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Discussion Starter · #1 ·
I'm harvesting honey this weekend, and had to scrape/tear the comb to get it to flow -- yep, I'm using the gravity method of "extraction".

That said ..... once the honey's [mostly] out of the comb, can I just put the frame back into a hive where it can be used for whatever? It's kinda messed up in certain areas, and the bees would have to do a lot to reconfigure the wax into usable cells. Some frames have plastic foundation, and others, all wax.

Any recommendations/advice/anecdotes? Thx for any input ......

Mitch
 

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Aylett, VA 10-frame double deep Langstroth
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Recommendation #1. Buy an inexpensive extractor!
Recommendation #2. If you dont want to buy one, borrow one.

Treat the combs like any other wet comb and place it in the super on top of the inner cover and under the top. The bees will clean them up and put the considerable amount of honey leftover in other comb. Store them using appropriate measures to prevent wax moth damage, and give them back to the bees next year to repair. They are pretty good at it after all.
 

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Discussion Starter · #3 ·
Recommendation #1. Buy an inexpensive extractor!
Recommendation #2. If you dont want to buy one, borrow one.

Treat the combs like any other wet comb and place it in the super on top of the inner cover and under the top. The bees will clean them up and put the considerable amount of honey leftover in other comb. Store them using appropriate measures to prevent wax moth damage, and give them back to the bees next year to repair. They are pretty good at it after all.
Howdy, JW; OK -- I can borrow an extractor from the local association if I really wanna, or an assoc. pal would loan me hers. But .... after using one last month (borrowed, with the friend guiding me -- my 1st time), I sorta felt gravity was a less messy, less labor-intensive way to go. Not-to-mention, being able to avoid asking for favors. Re: buying 1 - nope; I'm practically living off the land as it is [personal economics being what they are].

What reasons would you have for not using gravity? Is it a matter of wasted/inaccessible honey? Takes too long? If time's the issue, I have plenty of it. My harvest this year is already lots more than I wanted personally (or can reasonably give away to people I know), so having a pint or 2 here or there going back to the bees ain' no thang.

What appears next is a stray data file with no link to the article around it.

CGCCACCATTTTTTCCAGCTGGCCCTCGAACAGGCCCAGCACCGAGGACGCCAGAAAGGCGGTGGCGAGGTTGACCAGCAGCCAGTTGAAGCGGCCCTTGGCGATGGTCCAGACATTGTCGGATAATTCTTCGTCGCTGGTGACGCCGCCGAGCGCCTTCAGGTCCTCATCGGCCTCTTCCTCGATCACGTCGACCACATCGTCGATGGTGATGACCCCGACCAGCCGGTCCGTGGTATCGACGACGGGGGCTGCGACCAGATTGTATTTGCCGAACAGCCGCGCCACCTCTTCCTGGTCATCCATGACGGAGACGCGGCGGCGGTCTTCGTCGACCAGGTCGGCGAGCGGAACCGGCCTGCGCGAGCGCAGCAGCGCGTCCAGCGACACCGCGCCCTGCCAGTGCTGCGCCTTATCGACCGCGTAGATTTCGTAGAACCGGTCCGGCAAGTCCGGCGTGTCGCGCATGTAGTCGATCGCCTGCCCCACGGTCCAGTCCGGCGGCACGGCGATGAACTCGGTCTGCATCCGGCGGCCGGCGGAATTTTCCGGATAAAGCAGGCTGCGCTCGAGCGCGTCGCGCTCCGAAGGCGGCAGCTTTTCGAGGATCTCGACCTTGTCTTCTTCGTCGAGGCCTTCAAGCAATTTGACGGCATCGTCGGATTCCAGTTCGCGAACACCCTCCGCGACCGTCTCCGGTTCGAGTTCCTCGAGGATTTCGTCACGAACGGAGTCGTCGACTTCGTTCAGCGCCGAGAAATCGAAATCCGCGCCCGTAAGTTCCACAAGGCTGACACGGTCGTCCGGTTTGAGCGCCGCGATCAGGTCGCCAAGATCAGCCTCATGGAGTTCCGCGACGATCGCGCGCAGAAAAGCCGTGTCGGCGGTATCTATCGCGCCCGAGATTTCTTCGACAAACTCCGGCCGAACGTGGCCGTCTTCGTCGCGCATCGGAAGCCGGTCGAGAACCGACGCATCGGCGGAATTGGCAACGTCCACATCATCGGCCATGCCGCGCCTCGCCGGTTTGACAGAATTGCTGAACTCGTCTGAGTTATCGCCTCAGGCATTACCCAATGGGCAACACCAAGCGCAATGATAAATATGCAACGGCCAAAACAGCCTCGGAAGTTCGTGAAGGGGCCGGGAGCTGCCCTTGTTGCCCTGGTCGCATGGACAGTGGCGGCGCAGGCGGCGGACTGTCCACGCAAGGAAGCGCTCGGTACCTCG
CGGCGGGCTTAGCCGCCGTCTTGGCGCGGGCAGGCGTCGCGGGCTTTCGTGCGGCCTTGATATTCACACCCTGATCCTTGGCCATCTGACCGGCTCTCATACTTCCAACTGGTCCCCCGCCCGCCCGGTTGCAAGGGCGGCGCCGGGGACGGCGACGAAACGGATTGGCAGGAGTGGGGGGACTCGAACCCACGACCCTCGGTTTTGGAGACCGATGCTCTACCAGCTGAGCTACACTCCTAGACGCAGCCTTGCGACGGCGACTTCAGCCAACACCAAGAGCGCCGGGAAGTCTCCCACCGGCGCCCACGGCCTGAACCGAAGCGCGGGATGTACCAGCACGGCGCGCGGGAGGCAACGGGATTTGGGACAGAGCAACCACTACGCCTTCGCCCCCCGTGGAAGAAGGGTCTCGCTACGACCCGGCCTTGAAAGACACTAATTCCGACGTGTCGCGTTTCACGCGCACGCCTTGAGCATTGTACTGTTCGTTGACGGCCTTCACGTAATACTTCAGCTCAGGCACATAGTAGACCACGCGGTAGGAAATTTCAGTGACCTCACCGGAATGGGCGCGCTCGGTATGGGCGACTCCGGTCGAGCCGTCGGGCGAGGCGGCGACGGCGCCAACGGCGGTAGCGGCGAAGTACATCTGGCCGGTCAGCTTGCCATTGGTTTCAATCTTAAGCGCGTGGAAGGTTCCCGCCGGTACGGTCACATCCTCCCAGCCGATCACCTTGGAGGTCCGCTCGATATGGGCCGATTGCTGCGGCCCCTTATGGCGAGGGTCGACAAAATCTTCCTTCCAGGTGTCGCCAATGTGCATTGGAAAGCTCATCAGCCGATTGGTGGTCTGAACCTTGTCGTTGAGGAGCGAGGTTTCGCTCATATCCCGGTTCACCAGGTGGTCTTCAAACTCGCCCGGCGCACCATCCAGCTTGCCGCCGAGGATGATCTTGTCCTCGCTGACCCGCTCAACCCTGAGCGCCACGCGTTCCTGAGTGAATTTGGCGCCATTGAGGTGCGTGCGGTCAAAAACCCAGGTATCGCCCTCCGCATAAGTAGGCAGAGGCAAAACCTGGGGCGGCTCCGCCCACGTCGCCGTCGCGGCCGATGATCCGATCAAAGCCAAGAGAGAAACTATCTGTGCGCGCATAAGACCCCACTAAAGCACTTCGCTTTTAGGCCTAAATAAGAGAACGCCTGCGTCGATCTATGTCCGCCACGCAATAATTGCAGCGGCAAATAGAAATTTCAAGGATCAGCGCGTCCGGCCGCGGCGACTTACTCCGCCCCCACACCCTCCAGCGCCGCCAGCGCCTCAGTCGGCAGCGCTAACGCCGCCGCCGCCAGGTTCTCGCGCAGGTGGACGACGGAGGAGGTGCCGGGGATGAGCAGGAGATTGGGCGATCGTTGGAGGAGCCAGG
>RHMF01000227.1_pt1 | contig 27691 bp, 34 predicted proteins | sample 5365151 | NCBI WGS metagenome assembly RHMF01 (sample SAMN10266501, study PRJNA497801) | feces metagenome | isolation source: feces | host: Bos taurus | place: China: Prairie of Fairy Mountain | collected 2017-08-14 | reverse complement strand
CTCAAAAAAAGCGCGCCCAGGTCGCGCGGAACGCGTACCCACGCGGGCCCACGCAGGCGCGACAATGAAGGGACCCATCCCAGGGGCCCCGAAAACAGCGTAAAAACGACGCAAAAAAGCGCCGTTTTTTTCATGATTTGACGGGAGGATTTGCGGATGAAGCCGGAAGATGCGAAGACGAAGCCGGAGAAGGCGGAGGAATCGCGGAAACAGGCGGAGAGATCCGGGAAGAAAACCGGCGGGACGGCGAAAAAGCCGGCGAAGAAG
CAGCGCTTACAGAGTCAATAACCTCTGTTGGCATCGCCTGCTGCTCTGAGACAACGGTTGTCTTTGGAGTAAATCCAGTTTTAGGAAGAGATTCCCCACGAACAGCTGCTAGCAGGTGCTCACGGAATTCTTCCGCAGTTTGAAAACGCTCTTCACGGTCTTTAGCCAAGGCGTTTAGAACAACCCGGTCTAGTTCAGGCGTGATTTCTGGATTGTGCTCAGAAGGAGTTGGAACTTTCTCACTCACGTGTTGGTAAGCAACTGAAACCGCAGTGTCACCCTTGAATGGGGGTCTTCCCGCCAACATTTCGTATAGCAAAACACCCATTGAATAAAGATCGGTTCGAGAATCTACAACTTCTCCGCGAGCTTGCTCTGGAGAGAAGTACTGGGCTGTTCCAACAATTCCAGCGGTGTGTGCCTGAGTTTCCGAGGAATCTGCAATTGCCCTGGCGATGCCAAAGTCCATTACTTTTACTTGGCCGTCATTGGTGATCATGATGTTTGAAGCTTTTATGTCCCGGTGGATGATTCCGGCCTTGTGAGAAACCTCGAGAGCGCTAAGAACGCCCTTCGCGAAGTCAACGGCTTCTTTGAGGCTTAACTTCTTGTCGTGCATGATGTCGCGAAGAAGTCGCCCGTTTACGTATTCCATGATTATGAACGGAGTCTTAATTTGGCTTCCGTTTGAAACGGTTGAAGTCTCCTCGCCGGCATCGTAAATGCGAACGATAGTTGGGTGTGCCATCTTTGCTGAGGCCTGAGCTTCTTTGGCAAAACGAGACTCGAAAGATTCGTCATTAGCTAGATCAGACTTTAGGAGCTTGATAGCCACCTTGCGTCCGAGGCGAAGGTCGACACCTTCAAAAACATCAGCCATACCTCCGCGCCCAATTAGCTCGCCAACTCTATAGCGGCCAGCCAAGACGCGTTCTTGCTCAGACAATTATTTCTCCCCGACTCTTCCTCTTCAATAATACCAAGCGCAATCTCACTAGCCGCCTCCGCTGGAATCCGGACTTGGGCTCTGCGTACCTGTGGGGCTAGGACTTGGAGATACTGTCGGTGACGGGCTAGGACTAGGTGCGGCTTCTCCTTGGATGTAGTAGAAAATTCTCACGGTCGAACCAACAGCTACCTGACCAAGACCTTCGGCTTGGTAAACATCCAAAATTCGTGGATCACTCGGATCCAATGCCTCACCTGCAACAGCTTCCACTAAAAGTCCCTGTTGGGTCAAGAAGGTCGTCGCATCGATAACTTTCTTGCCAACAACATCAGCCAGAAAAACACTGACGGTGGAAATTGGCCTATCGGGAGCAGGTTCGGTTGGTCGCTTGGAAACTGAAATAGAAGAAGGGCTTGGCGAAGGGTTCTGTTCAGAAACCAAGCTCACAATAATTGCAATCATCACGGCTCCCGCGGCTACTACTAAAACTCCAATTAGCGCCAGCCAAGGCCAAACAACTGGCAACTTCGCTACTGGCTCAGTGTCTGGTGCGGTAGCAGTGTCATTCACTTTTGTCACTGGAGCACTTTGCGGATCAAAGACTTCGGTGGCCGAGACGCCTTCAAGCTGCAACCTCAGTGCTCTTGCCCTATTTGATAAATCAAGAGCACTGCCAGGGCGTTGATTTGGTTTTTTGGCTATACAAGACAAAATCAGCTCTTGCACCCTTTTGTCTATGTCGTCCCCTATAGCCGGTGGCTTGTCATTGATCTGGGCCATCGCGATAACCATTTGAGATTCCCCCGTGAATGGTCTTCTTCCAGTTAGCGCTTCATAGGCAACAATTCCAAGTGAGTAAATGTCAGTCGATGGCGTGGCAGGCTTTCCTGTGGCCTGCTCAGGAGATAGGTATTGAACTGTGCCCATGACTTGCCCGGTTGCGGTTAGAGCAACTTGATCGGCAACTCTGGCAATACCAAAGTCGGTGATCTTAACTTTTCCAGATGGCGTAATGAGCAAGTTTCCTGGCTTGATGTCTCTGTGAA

I've never heard anybody say I should place the frame(s) between inner and outer covers. If I do that, should I place the frame horizontally atop the inner cover, or maybe prop it up at a slight angle? Would it matter? I'm thinking in terms of making sure all comb's easy for The Girls to reach.

Much obliged for the input ....

Mitch
 

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Aylett, VA 10-frame double deep Langstroth
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Mitch, you put the whole super up there with the frames hanging in it. The bees do not consider part of the hive because of the inner cover below. They essentially are having a private robbing party with their own honey.

To give you an idea why I think gravity is a poor way of getting the honey out, take an empty frame of drawn comb and fill both sides with water. Turn it upside down. Not much water comes out. While holding it upside down, give it a good shake. All the cells will dump. Surface tension holds the liquid back and shaking, like using an extractor, adds the necessary force to overcome it.
 

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If you are harvesting a few frames at a time there is a lot of cleanup involved with extraction.
You could go with thin surplus foundation or none at all in your honey supers. That way you could cut out however much you want. You wouldn't even have to strain it. If you only cut out a few chunks at a time the bees will quickly repair the damage. The larger chunk you cut out the greater the likelihood of them drawing some wonky comb, so you may need to check on them.
I put a thin slice of comb on a hot buttered biscuit and eat the wax, too. It is so thin it melts, you don't even notice the wax.

Alex
 

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Discussion Starter · #6 ·
Mitch, you put the whole super up there with the frames hanging in it. The bees do not consider part of the hive because of the inner cover below. They essentially are having a private robbing party with their own honey.

To give you an idea why I think gravity is a poor way of getting the honey out, take an empty frame of drawn comb and fill both sides with water. Turn it upside down. Not much water comes out. While holding it upside down, give it a good shake. All the cells will dump. Surface tension holds the liquid back and shaking, like using an extractor, adds the necessary force to overcome it.
OK JW; sounds reasonable. I only have 5 more medium frames to get the goods from, so .... next time. with greater #s of frames, I'll dredge up an extractor from somewhere. Thx much ....

Mitch
 
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